This study aims to systematically review the lessons from many countries’ experiences of labor-management cooperation system, and to analyze problems underlying the current system of Korea from the standpoints of legal issues, corporate culture, and labor administration with a purpose of providing guidelines for future policy-making.
Labor-management cooperation has developed in many countries as a way to let employees participate in the decision-making process of a company. The system has been organized and operated in a variety of fashions depending on the degree of labor-management relations development in each country. Forms of management participation can be categorized into collective bargaining, labor-management council, employee representation on company boards, and participation at shop floor level. Currently, worker participation is not the issue of choosing between doing or not, but that of deciding on how.
Labor-management cooperation in Korea was first implemented in the Labor Unions Act revised in 1963, but failed to achieve concrete results due to the lack of specific and clear objectives. Later, revisions of the Act in 1973 and 1975 provided “productivity enhancement” as the purpose of the institution. As the national priority had been on economic development over labor protection through the 1970s, and especially “the Special Act to Protect the Nation” enacted in 1971, labor unions were deprived of their rights to collective activities. The labor-management cooperation system became the only channel for dialogue and cooperation between labor and management, but failed to take firm root in Korean society. In December 1980, the system came to be independently provided in the new Labor Management Council Act, transferred from the Labor Unions Act. As of 1982, there are 4,719 labor management councils operating across the country, which makes the institution apparently successful, but the question remains on how to improve them.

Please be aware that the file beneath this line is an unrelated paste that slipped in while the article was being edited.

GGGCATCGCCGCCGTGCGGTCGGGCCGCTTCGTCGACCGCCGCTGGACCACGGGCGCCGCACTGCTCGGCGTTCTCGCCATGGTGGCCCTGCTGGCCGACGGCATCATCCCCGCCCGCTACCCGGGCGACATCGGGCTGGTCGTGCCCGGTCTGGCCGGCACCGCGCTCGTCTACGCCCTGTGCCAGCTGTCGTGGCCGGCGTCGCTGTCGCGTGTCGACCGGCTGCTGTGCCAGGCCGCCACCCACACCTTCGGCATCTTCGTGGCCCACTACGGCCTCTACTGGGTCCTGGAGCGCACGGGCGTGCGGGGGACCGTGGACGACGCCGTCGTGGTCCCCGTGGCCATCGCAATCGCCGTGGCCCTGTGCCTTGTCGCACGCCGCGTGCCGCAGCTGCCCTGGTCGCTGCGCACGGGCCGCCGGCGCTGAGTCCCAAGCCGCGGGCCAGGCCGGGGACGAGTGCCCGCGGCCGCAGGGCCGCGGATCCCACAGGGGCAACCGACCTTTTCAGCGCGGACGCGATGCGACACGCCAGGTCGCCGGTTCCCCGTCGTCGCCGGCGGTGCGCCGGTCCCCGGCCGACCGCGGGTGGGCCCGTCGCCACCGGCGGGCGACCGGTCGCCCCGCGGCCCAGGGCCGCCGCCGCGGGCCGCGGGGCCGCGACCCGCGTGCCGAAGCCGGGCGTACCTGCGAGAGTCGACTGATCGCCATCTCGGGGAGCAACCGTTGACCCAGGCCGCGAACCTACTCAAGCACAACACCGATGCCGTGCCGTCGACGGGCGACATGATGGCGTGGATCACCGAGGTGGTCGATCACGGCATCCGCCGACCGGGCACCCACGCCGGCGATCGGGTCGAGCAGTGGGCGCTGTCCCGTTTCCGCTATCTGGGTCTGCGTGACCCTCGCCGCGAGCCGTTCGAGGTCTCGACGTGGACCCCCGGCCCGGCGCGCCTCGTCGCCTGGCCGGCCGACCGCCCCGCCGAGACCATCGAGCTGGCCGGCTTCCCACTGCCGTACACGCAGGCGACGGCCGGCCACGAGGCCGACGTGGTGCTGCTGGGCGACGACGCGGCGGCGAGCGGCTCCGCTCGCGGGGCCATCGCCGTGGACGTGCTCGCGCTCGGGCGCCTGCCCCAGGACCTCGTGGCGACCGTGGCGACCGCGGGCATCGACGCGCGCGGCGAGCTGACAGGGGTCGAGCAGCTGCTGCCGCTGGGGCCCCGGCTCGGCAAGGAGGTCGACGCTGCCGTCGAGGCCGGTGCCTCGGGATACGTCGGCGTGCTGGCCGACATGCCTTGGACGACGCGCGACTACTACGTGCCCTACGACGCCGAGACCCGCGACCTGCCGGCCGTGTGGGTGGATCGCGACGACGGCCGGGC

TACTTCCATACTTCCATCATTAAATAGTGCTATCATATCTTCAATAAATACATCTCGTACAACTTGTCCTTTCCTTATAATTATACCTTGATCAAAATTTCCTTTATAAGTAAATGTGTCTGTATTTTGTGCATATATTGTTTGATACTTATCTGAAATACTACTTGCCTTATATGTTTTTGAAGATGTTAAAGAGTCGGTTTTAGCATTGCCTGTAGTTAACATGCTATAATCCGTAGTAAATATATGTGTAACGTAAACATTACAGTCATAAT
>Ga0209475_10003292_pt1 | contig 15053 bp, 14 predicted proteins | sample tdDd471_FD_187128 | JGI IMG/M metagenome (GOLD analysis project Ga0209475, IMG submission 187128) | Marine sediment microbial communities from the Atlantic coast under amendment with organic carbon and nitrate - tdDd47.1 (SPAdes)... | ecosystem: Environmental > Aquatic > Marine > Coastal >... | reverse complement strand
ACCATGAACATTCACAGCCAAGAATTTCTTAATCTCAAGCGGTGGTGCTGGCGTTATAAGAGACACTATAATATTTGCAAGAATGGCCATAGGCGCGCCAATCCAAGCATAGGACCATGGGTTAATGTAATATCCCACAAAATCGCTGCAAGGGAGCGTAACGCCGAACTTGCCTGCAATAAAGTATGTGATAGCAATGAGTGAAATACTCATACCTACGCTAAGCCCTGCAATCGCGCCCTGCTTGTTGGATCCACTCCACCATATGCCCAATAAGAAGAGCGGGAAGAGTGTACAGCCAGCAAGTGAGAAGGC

Outdated legacies still remaining in the corporate culture of Korea—authoritarianism, mutual distrust, low sense of responsibility, insufficient experience of corporate community, and closed nature of management structures—prevent the participatory spirit of labor-management cooperation from spreading in the country. The system’s success requires building mutual trust and respect between labor and management, and establishing new visions for corporate leadership.
It is necessary to introduce constitutional legal provisions for the system, to ensure that labor-management councils are not abused as management tools only for the benefit of managers, and to come up with long-term plans and visions to promote the system.
|Series Title; No||연구보고 / 83-05|
|Subject Country||South Korea(Asia and Pacific)|
|Subject||Social Development < Employment|
|Holding||KDI; KDI School|